Yesterday, the University of Lethbridge announced that its board of governors had applied for informal mediation after failing to reach an agreement during negotiations with the University of Lethbridge Faculty Association.
The most recent collective bargaining agreement between the two parties expired at the end of last June. ULFA has twice offered to extend this CBA by 2 years with 0% salary increases, and the board team rejected it both times.
According to the U of L announcement, the parties have been negotiating since 18 January 2021—when they met to exchange full proposals—and have met 15 times, the most recent being yesterday.
The U of L board of governors claims to have bargained in good faith in each of the meetings, except that I’m not sure that yesterday’s meeting counts as a bargaining meeting.
According to a newsletter issue sent out by ULFA yesterday, the board bargaining team informed the ULFA bargaining team that they intended to file a request with the Labour Relations Board for informal mediation. The board team notified the ULFA team only an hour before communicating it to faculty at large.
Plus, the request was filed with LRB 2 days prior to the meeting. In addition, the board team said that they refuse to bargain without a mediator present.
ULFA has counterfiled a request with the LRB for formal mediation. According to ULFA, formal mediation would result in fewer delays and would be less expensive.
At the most recent bargaining session, held just 10 days ago, the two parties had scheduled 6 additional bargaining sessions for the next two months.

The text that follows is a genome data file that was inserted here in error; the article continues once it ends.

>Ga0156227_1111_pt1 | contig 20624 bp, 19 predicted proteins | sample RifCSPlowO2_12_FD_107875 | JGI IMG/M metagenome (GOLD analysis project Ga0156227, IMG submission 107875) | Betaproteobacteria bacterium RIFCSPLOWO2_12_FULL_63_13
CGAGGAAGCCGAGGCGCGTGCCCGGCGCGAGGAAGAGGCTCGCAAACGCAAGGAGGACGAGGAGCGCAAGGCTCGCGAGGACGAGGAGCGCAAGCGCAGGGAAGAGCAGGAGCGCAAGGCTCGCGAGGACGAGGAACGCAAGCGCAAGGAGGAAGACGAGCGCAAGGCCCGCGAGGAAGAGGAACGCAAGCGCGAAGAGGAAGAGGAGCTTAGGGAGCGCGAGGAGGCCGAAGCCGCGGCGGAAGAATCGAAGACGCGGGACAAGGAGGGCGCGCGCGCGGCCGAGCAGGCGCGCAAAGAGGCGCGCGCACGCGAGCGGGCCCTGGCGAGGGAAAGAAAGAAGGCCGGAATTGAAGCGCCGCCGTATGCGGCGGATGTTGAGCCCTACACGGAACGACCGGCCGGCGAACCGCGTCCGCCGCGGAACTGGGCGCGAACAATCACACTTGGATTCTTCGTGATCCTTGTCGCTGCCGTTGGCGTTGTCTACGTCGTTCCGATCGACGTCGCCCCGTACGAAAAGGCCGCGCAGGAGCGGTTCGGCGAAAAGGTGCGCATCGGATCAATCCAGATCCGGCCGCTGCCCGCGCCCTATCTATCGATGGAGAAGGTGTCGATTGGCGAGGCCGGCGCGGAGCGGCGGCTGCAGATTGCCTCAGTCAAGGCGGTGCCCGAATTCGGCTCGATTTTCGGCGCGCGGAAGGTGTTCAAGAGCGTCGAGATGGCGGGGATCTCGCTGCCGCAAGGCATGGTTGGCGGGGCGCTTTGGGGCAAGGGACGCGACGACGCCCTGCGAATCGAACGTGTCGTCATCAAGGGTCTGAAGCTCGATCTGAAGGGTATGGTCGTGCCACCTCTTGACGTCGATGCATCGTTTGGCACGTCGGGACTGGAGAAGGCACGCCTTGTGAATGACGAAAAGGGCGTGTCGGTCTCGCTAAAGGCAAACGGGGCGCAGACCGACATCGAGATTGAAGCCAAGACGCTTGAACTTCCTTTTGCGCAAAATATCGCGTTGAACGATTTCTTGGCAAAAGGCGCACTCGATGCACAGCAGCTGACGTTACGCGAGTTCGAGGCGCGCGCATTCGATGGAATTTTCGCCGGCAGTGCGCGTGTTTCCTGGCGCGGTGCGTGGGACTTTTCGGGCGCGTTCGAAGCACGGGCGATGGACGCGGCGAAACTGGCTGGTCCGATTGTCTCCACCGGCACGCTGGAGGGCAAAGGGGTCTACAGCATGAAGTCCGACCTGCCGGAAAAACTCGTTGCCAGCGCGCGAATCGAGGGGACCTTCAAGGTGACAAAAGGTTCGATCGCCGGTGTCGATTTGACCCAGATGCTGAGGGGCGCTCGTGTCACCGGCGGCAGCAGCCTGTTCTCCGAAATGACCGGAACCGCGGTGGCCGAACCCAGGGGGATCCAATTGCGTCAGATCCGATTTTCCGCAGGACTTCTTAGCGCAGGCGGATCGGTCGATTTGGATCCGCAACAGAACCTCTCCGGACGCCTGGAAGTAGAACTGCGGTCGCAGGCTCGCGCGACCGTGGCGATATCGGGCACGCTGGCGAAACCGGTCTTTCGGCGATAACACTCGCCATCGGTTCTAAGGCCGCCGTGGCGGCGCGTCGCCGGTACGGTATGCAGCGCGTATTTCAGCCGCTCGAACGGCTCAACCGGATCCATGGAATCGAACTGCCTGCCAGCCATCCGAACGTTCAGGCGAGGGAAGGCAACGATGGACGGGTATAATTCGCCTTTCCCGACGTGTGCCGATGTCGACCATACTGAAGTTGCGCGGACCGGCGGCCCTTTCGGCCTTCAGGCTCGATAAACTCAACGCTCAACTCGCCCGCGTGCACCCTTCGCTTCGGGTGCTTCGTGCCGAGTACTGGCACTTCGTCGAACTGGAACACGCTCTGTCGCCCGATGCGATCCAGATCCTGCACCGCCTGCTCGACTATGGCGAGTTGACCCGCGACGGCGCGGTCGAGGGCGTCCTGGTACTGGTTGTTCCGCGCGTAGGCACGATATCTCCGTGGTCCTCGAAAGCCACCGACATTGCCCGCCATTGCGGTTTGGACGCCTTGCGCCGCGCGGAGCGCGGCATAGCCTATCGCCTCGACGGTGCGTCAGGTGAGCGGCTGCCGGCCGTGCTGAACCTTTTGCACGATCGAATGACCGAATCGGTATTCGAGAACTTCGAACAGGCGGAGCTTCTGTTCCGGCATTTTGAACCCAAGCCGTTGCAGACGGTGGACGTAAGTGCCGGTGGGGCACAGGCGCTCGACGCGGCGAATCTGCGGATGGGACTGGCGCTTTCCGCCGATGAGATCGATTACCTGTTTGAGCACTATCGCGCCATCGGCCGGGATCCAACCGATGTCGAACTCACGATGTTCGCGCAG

Maybe it’s just me, but setting up 6 bargaining sessions and then filing for mediation only a week later doesn’t sound like bargaining in good faith.
The board team reported that “certain articles have emerged as a high priority for both ULFA and the Board and certain positions continue to be far apart in several crucial areas.” They failed to provide any details on what those articles or positions are, however.
In an article posted on their website earlier this month, however, ULFA indicated one main issue is that the U of L is insisting a 4% wage rollback that will be retroactive. That would be followed by several years of freezes on cost of living adjustments.
According to ULFA, U of L faculty already make 10–15% less than faculty at comparator universities, and it was the only faculty association in Alberta to take a 1% wage cut the last time universities faced financial trouble.
These are similar wage rollbacks to those that the board has proposed to AUPE workers at the U of L.